I have this homework question I'm kind of stumped on...
"A permutation of the numbers $(1,2,3,\ldots,n)$ is a rearrangement of the numbers in which each number appears exactly once. For example, $(2,5,1,4,3)$ is a permutation of $(1,2,3,4,5)$.
Let $\pi = (x_1,x_2,x_3,\ldots,x_n)$ be a permutation of the numbers $(1,2,3,\ldots,n)$. A fixed point of $\pi$ is an integer $k~(1\le k\le n)$ such that $x_k=k$. For example, $4$ is a fixed point of the permutation $(2,5,1,4,3)$.
How many permutations of $(1,2,3,4,5,6,7)$ have at least one even fixed point?"
Here's my work so far. Am I going in the right direction? Should I be thinking differently?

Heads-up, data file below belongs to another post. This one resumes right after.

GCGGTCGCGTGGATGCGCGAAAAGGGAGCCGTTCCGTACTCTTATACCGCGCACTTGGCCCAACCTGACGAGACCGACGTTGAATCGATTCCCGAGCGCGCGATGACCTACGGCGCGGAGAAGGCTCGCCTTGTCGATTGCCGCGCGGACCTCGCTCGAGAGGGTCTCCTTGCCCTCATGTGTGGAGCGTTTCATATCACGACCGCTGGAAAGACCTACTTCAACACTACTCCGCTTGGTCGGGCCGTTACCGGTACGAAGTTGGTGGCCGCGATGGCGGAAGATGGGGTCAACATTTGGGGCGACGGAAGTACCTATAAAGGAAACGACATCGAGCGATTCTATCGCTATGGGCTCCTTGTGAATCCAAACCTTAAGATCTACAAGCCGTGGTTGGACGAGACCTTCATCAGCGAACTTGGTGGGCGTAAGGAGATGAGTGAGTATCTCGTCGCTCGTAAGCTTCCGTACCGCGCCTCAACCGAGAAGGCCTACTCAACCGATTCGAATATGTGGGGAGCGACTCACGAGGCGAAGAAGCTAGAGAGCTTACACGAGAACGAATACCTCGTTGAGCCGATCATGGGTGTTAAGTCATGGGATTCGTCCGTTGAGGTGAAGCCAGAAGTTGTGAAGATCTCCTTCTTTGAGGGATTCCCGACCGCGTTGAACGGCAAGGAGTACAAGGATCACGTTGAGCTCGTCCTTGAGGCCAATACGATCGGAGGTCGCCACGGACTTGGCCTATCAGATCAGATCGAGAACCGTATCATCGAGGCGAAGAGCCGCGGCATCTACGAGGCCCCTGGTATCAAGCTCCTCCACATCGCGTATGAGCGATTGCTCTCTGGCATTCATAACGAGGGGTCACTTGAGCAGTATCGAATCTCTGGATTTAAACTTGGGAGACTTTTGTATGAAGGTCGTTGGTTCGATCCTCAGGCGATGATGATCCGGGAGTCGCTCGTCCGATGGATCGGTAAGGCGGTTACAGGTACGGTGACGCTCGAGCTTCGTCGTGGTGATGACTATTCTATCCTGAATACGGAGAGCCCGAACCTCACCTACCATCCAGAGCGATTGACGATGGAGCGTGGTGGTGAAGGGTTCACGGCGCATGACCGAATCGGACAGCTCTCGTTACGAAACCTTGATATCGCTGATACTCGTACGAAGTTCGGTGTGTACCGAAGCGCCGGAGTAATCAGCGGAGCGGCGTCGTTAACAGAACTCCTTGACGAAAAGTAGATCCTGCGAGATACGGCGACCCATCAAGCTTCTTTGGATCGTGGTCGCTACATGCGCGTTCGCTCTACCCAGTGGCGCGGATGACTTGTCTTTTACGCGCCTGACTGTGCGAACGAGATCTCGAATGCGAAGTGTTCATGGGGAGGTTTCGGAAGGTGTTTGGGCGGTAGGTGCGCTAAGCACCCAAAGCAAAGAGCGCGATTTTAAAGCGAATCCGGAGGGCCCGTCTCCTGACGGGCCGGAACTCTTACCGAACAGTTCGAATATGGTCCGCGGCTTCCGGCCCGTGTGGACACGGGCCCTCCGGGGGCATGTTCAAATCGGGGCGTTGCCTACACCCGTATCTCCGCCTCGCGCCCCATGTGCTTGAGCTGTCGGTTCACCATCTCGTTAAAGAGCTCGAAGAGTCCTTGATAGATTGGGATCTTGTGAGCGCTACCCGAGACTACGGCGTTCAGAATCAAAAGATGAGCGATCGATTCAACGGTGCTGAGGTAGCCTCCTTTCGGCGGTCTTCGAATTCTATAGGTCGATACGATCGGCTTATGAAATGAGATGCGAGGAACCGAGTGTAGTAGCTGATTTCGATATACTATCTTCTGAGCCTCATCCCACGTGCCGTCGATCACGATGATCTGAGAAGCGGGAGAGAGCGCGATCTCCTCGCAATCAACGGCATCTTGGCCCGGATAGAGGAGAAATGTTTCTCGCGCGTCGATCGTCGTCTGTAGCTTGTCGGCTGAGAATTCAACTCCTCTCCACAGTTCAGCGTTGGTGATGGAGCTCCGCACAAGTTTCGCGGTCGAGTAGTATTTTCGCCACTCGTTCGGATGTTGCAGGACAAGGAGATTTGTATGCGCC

$(1)$ can have 1 fixed point permutation.
$(1,2)$ can have 1 fixed point permutation
$(1, 2, 3)$ can have 4 fixed point permutations?
$(1, 2, 3, 4)$ can have 15 fixed points?
I couldn't find any correlations or patterns here...
$(1)$ can have 0 even fixed point permutations
$(1, 2)$ can have 1 even fixed point permutation
$(1, 2, 3)$ can have 2 even fixed point permutations
$(1, 2, 3, 4)$ can have 6 even fixed point.
It's not factorials, or triangular numbers, so I'm kind of stuck here. What should I do next?